By Heather Ramsay-Vince Collison of Old Massett has gone to Vancouver for a year and a half contract with the Vancouver Art Gallery to help plan and curate the 2006 exhibition Raven Travelling: Two Centuries of Haida Art.
This will be the key summer exhibition during the gallery’s 75th anniversary celebrations and will feature 250 works brought to Vancouver from all over the world.
The show will begin with the “master carvers” Charles Edenshaw, John Cross and other 19th century artists who mastered the forms in argillite, silver and wood. It will trace the reinterpretation of form by Bill Reid and explore new directions of contemporary artists such as Robert Davidson, Rob Yeomans, Frieda Deising, Isabel Rorick and more.
Mr. Collison says he is excited to learn more about being a curator, a field he intends to continue in.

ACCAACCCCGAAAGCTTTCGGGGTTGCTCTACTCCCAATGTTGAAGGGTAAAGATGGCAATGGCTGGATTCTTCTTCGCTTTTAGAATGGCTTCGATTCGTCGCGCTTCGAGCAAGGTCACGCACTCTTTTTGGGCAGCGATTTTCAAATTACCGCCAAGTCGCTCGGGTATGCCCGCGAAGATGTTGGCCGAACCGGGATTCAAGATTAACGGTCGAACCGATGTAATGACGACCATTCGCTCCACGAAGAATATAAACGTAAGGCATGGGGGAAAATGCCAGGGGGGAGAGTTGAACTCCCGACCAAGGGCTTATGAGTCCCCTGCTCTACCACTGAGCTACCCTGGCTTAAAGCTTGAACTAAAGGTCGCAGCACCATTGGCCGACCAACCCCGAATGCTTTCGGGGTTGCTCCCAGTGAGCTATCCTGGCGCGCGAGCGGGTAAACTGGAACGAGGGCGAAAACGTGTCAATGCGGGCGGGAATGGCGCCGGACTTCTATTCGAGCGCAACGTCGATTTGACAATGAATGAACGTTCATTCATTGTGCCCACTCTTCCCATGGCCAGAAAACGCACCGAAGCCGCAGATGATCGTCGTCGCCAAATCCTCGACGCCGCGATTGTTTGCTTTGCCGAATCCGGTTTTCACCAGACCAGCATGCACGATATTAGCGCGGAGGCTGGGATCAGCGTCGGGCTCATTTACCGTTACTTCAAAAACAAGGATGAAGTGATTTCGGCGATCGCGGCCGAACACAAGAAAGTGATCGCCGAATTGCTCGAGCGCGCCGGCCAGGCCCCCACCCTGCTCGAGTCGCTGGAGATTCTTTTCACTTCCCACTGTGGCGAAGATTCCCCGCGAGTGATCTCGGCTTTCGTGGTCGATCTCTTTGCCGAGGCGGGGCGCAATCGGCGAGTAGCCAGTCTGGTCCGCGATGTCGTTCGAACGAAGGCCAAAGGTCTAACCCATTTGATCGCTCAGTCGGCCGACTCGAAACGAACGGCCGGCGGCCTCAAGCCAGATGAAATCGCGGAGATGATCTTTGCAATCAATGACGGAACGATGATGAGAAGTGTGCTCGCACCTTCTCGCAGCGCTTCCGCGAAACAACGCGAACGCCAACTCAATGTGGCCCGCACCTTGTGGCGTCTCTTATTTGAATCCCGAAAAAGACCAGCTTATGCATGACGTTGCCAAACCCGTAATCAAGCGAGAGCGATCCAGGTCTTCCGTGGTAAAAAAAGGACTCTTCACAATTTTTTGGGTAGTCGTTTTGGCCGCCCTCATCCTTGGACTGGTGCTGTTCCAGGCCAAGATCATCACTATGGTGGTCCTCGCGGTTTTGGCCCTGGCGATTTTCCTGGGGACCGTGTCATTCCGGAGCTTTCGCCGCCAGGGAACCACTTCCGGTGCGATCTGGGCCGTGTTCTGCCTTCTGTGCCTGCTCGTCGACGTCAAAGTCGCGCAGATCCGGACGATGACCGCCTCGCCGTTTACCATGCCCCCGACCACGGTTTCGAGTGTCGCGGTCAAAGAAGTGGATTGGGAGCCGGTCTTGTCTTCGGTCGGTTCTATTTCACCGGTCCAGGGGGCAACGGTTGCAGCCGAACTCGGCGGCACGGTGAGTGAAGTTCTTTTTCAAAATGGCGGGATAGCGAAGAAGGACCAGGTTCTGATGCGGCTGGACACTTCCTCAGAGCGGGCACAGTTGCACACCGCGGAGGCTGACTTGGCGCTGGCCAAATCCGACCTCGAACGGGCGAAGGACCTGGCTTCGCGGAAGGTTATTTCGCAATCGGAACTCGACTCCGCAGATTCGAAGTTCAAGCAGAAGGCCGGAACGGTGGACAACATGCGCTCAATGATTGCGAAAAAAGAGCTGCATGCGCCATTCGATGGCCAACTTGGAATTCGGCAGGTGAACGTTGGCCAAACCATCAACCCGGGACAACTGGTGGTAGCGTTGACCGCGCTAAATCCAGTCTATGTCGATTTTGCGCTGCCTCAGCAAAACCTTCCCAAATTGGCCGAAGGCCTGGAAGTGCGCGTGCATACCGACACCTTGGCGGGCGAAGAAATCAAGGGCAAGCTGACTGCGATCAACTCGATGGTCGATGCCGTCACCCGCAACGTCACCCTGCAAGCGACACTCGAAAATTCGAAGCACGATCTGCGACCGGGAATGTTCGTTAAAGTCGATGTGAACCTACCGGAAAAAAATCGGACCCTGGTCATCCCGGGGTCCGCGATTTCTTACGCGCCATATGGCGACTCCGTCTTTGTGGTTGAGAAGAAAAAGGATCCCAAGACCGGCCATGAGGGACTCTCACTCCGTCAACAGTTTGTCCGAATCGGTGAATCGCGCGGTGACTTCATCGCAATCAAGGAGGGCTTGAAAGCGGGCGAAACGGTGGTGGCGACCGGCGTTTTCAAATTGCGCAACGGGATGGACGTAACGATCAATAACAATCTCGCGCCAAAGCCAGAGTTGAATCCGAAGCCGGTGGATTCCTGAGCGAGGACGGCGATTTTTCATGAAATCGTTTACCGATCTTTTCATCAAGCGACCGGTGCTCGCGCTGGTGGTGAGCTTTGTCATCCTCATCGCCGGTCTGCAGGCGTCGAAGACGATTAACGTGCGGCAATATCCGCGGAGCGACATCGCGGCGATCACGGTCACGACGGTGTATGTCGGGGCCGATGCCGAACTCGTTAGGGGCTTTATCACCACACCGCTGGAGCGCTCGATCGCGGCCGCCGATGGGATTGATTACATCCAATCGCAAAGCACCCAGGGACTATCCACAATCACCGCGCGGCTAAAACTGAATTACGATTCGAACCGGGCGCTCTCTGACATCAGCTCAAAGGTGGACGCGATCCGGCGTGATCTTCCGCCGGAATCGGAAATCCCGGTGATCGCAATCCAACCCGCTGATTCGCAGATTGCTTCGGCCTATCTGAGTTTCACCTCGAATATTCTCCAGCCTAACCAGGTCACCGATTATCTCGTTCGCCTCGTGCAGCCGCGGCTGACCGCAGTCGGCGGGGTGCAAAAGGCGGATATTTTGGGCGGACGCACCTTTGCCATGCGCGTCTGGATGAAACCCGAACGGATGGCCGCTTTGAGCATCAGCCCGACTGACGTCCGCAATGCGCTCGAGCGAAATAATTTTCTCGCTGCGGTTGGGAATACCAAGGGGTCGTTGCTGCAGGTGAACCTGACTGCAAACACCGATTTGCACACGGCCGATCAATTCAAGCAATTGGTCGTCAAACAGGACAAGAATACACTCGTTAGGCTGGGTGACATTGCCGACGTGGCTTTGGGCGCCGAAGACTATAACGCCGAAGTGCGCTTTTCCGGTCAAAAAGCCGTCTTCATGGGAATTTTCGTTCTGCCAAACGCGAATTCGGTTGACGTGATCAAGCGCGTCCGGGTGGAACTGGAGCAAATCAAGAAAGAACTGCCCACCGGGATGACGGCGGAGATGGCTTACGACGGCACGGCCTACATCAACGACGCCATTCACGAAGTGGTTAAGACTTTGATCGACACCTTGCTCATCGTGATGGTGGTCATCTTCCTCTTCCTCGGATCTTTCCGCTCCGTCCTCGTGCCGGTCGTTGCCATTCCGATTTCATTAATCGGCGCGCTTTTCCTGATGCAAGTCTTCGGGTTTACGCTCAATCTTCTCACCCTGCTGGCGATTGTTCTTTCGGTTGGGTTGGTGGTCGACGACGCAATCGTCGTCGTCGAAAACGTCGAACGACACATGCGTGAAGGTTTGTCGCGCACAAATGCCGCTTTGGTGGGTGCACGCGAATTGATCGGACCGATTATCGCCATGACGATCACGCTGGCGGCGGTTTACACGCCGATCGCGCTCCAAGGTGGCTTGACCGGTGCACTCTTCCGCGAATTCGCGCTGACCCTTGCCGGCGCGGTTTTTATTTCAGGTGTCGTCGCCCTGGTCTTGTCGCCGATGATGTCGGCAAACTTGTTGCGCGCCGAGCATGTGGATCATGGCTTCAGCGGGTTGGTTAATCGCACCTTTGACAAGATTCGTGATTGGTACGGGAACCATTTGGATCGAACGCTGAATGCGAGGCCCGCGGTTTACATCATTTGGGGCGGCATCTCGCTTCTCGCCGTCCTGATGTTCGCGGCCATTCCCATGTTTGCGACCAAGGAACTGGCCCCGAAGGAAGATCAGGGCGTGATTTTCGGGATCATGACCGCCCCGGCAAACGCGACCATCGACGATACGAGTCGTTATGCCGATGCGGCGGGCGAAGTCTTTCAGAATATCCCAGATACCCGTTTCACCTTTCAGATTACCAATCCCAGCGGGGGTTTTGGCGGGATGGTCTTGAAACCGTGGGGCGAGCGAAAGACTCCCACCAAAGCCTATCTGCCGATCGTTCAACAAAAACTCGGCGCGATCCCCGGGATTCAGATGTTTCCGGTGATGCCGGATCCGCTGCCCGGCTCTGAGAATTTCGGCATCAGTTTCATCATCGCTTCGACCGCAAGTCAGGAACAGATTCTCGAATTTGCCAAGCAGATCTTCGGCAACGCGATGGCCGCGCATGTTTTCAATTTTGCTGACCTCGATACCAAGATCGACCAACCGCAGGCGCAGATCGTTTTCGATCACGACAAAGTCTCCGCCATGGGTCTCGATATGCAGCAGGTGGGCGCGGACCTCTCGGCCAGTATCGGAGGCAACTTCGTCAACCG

His work with the repatriation committee has definitely sparked his interest in the field, as he has been involved with different museum collections across North America.
“I’m excited to learn the tricks of the trade for the museum we will have here,” he says.
He expects his experience at the Vancouver Art Gallery will benefit him in the next step of repatriation, which is to bring Haida treasures home.
He also feels it is important to make the unique Haida voice a part of exhibits of Haida art and cultural objects.
Islanders Lucille Bell and Nika Collison are also involved in curatorial work on Haida exhibits.
Both women are working with the new National Museum of the American Indian in Washington, DC, where a northwest coast exhibition will open in January 2006. The focus of the exhibit will be on Haida song and dance.
Ms Bell says the museum is doing some positive things, such as supporting coastal nations to find funding to bring dance groups to the opening next year, as well as shifting the focus of the gallery store to offer northwest coast art and other products.
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